We finish our debate by looking at some of the scientific evidence for transmitting the coronavirus within schools. Although, don’t expect a definitive answer or clearer picture, because different studies have come to different conclusions.

The closing of schools is a tried and tested method of dealing with flu outbreaks. Children have many possible opportunities to contract an infection due to the high amount of social contacts. Due to this, they usually have a higher rate of contracting the disease and have the potential to become “superspreaders.”

COVID-19 seems to be different from previous influenza outbreaks. Even though comprehensive research is not complete, it seems children do not have the same role in spreading the coronavirus as they would in a flu outbreak.

According to experts, the significant difference with this outbreak is that children seem to be less susceptible to coronavirus. In a study of 13,000 people in Iceland, tests found that none of the children under ten involved in the study tested positive for coronavirus. Over 800 children under 10 formed part of the randomly selected group, and all were negative for the virus.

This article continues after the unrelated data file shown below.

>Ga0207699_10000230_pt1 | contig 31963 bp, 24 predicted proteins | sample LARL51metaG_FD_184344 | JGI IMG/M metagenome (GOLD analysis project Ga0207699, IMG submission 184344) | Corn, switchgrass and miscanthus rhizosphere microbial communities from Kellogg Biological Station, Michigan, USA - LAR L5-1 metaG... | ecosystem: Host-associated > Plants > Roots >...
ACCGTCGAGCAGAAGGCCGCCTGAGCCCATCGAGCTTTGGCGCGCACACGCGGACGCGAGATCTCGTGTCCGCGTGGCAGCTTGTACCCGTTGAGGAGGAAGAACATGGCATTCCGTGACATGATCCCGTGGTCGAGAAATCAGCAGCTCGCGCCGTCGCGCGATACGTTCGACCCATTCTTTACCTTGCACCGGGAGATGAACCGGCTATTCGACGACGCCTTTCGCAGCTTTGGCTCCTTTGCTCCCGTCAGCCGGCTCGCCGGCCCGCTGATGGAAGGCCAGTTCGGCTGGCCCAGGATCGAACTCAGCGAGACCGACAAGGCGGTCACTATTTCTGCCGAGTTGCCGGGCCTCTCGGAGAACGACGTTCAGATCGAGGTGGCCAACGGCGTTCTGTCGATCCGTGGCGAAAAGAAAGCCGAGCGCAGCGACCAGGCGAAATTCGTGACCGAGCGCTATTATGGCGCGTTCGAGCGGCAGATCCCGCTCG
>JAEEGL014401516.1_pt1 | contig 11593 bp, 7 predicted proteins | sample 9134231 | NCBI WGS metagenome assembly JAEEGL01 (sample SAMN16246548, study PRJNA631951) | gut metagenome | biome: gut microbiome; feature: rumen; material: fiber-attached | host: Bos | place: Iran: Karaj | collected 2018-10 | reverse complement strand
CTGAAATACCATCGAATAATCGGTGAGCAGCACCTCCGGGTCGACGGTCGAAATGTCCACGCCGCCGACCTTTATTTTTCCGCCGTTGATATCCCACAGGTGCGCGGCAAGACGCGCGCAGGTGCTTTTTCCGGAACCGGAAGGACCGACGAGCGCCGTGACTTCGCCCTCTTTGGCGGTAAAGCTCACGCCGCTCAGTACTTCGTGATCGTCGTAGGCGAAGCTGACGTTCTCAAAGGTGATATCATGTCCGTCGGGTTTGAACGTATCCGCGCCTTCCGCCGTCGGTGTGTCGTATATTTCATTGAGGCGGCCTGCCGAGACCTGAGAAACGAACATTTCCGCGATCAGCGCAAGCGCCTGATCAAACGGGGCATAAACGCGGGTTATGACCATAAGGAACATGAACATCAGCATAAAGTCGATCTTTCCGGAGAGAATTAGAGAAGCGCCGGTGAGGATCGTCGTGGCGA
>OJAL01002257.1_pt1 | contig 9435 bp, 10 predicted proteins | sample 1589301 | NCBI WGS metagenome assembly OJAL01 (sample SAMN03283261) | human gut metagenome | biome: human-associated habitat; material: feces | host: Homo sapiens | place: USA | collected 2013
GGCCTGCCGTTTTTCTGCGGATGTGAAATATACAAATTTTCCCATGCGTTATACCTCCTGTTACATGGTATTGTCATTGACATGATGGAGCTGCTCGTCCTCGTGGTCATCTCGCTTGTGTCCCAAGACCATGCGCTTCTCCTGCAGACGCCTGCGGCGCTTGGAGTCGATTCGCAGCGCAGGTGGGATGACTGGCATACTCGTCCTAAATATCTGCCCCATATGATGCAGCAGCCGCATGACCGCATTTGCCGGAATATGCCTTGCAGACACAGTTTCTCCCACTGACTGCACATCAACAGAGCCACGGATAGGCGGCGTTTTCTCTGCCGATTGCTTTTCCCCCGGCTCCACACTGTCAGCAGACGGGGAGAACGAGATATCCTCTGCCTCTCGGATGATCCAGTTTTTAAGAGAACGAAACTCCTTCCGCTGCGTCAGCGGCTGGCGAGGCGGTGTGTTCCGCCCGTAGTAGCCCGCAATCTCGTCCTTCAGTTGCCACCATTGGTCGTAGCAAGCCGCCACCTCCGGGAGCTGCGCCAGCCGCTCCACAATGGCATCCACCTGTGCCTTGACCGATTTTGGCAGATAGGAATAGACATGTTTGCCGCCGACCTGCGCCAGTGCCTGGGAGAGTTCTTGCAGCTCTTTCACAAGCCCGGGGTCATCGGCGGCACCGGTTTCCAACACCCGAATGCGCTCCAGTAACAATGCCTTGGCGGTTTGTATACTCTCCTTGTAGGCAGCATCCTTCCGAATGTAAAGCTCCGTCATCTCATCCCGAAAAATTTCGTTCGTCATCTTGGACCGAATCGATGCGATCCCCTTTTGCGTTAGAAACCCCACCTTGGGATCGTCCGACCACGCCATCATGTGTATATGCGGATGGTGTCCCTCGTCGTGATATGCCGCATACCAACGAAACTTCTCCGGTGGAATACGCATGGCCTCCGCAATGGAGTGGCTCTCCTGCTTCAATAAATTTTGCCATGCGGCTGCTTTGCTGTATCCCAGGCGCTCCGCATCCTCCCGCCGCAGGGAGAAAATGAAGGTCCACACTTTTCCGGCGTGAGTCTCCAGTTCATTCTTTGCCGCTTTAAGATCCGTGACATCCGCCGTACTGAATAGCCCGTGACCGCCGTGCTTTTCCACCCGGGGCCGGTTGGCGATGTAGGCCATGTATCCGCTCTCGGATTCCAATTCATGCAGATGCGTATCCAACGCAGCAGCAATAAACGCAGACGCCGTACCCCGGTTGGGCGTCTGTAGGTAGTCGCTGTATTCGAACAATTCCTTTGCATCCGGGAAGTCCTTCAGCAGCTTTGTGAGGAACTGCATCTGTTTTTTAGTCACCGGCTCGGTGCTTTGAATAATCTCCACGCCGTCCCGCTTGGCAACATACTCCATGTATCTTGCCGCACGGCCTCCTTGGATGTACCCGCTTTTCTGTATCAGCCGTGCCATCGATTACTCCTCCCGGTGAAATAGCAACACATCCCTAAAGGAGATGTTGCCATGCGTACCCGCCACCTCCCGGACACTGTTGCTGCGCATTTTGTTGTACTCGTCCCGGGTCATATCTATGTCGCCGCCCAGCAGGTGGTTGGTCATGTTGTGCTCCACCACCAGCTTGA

A more extensive study in Vo’ in Italy tested 86 percent of the town’s population. No cases of coronavirus were found in children under the age of 10, despite the overall test population having an infection rate of 2.6 percent. There were no positive tests in children aged 10 or under even in those living with adults that had the virus.

While this is encouraging news, other research suggests children may be just as susceptible to the coronavirus as adults. Scientific studies have shown that children tend to have far milder symptoms when they contract COVID-19. However, the children have the same levels of the virus circulating within their bodies as adults. This means that children could be just as infectious as adults.